Papa Roach

Papa Roach
Contributor since: 2010
I would counter the idea that the Saudi strategy has worked/is working, and actually think it has backfired on them tremendously.
The will to survive is inherent in business as in life; we are seeing it in US E&P companies. The part that is going to leave a mark on the Saudi plan is the hyper-gained efficiencies and cost cutting we have experienced over the last year; those will not go away anytime soon. Now the players in the US have the ability to produce by dialing into the sections of their holdings that are the lowest breakeven costs, which turns out are the prolific areas and higher production. Forcing a business to adapt to hostile conditions is what has happened, and the knowledge gained will move forward.
Why a country like Saudi Arabia actually thought it a great idea to spend tens-of-billions of dollars of reserve assets to bankrupt high cost players is beyond illogical. Do they not realize the asset always remains; a bankruptcy only changes the players running it?
I think this will be a case study in economic/finance courses for decades under "WTF were they thinking?"
I have a solution for the entire E&P space 2016 CAPEX budget; better than drilling and growing into certain bankruptcy-
@donal695 You could build 100 pipelines for them; these companies are vastly over-producing and continuing growth into an already over-supplied market. COG will NOT be at $70 in 24 months, unless the industry as a whole forms a 'gas cartel' arrangement similar to OPEC. Landowners should be furious that their commodity in-ground is being given away at such low value; it only produces one time.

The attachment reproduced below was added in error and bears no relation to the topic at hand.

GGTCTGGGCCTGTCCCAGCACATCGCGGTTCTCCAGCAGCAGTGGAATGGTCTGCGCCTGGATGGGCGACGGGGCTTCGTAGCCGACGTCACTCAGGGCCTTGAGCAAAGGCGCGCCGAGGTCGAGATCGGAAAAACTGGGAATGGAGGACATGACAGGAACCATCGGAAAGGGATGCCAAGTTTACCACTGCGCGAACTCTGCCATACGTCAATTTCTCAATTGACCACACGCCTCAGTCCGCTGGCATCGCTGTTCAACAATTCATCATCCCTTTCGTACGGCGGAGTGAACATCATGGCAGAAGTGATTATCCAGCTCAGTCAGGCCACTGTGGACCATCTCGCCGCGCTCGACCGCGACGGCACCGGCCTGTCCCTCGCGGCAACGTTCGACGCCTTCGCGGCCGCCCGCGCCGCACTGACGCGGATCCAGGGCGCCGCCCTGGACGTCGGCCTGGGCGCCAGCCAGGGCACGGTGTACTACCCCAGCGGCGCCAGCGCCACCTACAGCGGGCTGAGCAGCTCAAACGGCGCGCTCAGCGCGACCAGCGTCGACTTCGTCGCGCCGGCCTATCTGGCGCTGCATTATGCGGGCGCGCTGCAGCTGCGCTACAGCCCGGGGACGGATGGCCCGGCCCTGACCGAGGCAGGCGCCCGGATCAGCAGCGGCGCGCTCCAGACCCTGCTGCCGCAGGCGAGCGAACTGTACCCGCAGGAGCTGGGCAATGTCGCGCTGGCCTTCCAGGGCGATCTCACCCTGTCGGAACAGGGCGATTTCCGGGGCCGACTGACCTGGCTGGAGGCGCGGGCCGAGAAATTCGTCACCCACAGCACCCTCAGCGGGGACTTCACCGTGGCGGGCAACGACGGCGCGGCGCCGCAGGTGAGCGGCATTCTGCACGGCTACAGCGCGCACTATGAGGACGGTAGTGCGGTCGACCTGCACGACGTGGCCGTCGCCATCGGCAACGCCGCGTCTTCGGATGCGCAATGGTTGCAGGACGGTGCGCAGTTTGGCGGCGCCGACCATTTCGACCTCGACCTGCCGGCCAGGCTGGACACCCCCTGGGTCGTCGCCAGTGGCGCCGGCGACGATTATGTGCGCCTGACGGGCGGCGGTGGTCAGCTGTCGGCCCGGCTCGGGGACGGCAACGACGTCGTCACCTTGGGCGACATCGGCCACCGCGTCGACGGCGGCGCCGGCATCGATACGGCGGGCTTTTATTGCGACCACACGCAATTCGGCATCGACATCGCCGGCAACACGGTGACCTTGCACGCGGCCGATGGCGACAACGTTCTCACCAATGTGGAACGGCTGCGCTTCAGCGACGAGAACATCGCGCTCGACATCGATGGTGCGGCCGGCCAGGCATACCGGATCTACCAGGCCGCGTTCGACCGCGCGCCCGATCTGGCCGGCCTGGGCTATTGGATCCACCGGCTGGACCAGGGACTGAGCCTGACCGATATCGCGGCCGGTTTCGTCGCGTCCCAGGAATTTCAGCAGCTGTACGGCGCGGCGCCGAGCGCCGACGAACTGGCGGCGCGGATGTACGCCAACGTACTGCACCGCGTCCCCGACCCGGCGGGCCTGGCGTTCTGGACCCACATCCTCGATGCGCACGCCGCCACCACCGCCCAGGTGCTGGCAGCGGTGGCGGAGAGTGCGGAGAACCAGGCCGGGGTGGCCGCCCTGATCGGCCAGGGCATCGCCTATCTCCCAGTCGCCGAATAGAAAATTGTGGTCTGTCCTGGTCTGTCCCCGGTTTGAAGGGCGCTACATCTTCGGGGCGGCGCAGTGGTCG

Nothing like chasing "growth" for shareholders; in this oversupplied market, these guys will all grow their way into bankruptcy. They seem to care less about reserve valuations and legacy production; they are all in for finding ways to add production at lower levels, utilizing the very best part of their holdings. The commodity in-ground, only produces one time.
"Growth" should be scathingly frowned upon from the E&P sector; and heavily penalized.
Recent actions by Saudi Arabia may not make all that much sense on the surface, but if you drill down deeper in the 'why' department, the picture becomes a little less opaque.
Not only do the obliteration of the entire hydrocarbon chain price curve (oil, NGL's, gas) put tremendous pressure on the levered companies that became too drill happy, it drastically changes the financing game too. Lenders have been all too happy throwing cheap money at any and all E&P's as long as prices of at least 2/3rds of the chain remained strong. The price collapse is now punishing that behavior as well, and it will take awhile for this market to easily recover.